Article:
Legal Analysis

The Illinois Supreme Court began its analysis by articulating the elements for determining whether a non-competition restrictive covenant is reasonable and, therefore, enforceable in the state of Illinois. The court held that an enforceable covenant must: (1) be no greater than is required for the protection of a legitimate business interest of the employer-promisee; (2) not impose an undue hardship on the employee-promisor; and (3) not be injurious to the public. The court then turned its focus to the issue of whether Reliable had a legitimate business interest that justified its non-competition restrictive covenant.

The Supreme Court held that the circuit court and appellate court erred in deciding the case solely under the “rigid and preclusive” legitimate business interest test established by the Illinois Appellate Court in Nationwide Advertising Service, Inc. v. Kolar, 14 Ill. App.3d 522, 673 (1st Dist. 1973). According to that test, a restrictive covenant would be enforced if the employer established at least one of the two legitimate business interests for enforcing the agreement, including that: (1) the employee acquired confidential information through his or her employment and subsequently attempted to use it for his or her own benefit or (2) by the nature of the business, the customer relationship is near permanent and but for his or her association with the plaintiff, the defendant would never have had contact with the clients in question.

Declaring that the Kolar test was “no longer valid,” the Supreme Court held that “whether a legitimate business interest exists is based on the totality of the facts and circumstances of the individual case.” The court went on to explain that “factors to be considered in this analysis include, but are not limited to, the near-permanence of customer relationships, the employee’s acquisition of confidential information through his employment, and time and place restrictions.” While cautioning that none of these factors should carry any more weight than any other, the Supreme Court held that courts should contemplate these factors and others alongside the unique facts and circumstances of each case.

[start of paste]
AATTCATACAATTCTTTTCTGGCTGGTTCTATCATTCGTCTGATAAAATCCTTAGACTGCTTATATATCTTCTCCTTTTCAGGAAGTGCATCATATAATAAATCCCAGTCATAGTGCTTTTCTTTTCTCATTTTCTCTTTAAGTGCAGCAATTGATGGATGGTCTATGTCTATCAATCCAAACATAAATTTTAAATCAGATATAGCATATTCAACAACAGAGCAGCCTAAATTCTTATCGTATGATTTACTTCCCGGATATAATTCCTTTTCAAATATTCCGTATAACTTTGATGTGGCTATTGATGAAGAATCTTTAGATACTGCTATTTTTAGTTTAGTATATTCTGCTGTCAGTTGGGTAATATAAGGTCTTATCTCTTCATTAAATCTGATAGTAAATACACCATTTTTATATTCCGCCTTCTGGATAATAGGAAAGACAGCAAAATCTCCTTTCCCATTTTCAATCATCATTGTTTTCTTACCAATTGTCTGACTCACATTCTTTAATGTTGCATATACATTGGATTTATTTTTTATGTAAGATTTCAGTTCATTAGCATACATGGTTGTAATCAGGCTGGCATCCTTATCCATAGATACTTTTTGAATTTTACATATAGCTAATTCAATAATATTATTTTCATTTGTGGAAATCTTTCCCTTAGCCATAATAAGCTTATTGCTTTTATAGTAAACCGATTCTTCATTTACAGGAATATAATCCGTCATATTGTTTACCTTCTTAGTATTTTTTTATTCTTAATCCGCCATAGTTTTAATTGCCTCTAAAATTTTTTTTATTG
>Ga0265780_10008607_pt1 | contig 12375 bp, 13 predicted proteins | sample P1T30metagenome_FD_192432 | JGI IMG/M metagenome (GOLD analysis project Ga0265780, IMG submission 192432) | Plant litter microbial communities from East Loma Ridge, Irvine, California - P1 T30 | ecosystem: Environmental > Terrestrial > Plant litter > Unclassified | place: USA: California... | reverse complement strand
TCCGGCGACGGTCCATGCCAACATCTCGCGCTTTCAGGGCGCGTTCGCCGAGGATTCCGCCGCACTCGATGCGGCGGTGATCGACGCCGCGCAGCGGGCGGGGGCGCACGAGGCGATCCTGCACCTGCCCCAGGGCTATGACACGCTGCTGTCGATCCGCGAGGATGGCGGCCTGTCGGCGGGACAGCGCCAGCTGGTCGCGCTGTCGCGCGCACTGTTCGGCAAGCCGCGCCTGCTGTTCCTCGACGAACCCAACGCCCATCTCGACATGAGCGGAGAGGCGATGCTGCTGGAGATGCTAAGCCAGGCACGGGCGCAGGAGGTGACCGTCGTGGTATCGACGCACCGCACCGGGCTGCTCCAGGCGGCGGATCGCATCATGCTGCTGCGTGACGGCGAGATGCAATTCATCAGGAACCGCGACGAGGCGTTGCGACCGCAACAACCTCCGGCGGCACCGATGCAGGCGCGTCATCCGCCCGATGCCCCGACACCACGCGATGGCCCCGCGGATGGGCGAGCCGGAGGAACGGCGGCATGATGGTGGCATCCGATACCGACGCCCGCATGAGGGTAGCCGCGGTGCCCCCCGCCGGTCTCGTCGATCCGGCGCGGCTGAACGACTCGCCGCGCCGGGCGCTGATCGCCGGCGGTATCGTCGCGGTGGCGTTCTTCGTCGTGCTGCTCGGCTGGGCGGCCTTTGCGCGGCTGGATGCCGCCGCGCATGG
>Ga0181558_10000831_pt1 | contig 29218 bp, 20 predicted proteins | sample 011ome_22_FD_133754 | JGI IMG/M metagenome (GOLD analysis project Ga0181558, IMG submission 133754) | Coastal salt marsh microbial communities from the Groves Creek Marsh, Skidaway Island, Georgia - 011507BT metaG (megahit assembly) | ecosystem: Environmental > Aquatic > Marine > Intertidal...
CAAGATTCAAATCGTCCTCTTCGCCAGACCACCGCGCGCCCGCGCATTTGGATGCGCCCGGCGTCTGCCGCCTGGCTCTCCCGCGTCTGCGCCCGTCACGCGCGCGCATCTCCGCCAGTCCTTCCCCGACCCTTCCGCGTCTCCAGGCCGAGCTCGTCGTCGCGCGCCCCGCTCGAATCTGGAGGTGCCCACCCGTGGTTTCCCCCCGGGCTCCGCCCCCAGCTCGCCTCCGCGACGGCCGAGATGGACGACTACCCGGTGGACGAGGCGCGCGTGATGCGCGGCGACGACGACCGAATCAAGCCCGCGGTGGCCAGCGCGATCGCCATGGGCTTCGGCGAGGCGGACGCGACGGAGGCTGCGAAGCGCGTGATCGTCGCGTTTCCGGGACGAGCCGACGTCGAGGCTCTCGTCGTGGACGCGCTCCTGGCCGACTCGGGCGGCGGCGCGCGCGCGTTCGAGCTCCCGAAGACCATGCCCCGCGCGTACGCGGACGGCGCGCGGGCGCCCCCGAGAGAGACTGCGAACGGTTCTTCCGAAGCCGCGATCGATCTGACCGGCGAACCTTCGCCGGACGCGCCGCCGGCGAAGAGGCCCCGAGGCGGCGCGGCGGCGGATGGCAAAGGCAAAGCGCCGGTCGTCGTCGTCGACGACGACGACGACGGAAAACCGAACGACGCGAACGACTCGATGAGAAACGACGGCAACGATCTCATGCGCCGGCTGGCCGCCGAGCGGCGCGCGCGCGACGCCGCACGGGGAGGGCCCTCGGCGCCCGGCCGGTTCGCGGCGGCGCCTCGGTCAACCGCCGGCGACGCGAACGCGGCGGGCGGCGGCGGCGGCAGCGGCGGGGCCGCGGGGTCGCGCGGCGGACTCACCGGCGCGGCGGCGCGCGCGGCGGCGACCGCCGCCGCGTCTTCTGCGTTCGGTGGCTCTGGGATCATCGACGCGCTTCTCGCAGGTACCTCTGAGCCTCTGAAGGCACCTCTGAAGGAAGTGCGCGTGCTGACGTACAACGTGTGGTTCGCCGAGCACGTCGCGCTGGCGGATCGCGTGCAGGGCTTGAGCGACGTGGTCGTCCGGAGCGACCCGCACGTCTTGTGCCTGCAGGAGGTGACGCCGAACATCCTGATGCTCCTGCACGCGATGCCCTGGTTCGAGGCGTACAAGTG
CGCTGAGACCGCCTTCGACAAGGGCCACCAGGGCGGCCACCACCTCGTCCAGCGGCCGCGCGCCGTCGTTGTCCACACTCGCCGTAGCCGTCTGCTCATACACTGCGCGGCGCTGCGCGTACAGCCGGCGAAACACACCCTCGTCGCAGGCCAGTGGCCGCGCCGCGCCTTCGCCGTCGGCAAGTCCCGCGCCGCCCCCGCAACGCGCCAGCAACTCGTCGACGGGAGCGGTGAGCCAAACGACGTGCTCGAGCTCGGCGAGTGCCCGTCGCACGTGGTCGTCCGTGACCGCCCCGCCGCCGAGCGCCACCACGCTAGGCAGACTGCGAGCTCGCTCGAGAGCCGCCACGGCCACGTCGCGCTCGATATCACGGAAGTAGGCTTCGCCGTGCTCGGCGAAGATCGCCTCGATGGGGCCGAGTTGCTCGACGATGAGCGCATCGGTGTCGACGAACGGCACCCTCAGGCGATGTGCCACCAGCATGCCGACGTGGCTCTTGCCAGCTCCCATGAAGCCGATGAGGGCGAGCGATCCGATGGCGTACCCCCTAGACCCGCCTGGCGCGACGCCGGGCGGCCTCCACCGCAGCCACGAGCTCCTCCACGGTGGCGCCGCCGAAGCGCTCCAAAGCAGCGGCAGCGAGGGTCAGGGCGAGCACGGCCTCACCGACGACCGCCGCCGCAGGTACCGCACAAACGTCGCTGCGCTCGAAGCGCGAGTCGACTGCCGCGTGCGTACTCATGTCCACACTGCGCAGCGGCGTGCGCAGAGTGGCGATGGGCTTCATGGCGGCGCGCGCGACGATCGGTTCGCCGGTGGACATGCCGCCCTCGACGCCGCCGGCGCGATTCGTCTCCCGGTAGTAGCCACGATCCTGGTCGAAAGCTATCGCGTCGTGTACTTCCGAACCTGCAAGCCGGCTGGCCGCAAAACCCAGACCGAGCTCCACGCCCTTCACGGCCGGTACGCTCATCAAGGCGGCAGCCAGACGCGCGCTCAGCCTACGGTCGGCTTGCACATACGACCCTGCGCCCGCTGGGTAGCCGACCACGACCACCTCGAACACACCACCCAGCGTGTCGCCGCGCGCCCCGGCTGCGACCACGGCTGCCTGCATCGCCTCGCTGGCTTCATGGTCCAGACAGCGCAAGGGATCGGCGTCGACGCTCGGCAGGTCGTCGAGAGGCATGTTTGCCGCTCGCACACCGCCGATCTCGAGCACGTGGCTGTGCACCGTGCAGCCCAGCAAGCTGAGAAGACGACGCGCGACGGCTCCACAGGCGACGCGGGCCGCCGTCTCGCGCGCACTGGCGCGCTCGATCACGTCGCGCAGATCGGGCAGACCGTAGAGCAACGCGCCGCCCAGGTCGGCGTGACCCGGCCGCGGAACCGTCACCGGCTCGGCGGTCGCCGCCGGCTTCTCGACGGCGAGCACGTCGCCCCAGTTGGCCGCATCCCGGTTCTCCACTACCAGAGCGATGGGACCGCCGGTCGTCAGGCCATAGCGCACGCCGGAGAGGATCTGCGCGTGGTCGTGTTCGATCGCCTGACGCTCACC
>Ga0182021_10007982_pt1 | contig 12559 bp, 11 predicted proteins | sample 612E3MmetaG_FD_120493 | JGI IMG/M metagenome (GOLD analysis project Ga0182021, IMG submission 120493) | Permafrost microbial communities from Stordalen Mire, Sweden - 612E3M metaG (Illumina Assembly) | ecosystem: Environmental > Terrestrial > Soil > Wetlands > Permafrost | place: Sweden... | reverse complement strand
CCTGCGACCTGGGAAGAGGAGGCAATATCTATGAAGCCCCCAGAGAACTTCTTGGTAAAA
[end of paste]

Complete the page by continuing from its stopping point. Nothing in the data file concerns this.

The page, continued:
Practical Impact

Carol Poplawski, a shareholder in Ogletree Deakins’ Chicago office and member of the firm’s Unfair Competition and Trade Secrets Practice Group, explained that this case reinforces the importance of a company taking an individual approach to restrictive covenants. A one-size-fits-all restriction may not provide the greatest protection for a company seeking to impose reasonable post-employment restrictions since the facts and circumstances among job duties, markets, and industries vary greatly.

Tobias Schlueter, a shareholder in Ogletree Deakins’ Chicago office and on the Steering Committee of the firm’s Unfair Competition and Trade Secrets Practice Group, explained that by eliminating protection of confidential information and near-permanent customers as the sole criteria for establishing a legitimate business interest and instead looking at the totality of circumstances, this decision creates a more favorable environment for employers to demonstrate that they have enforceable restrictive covenants.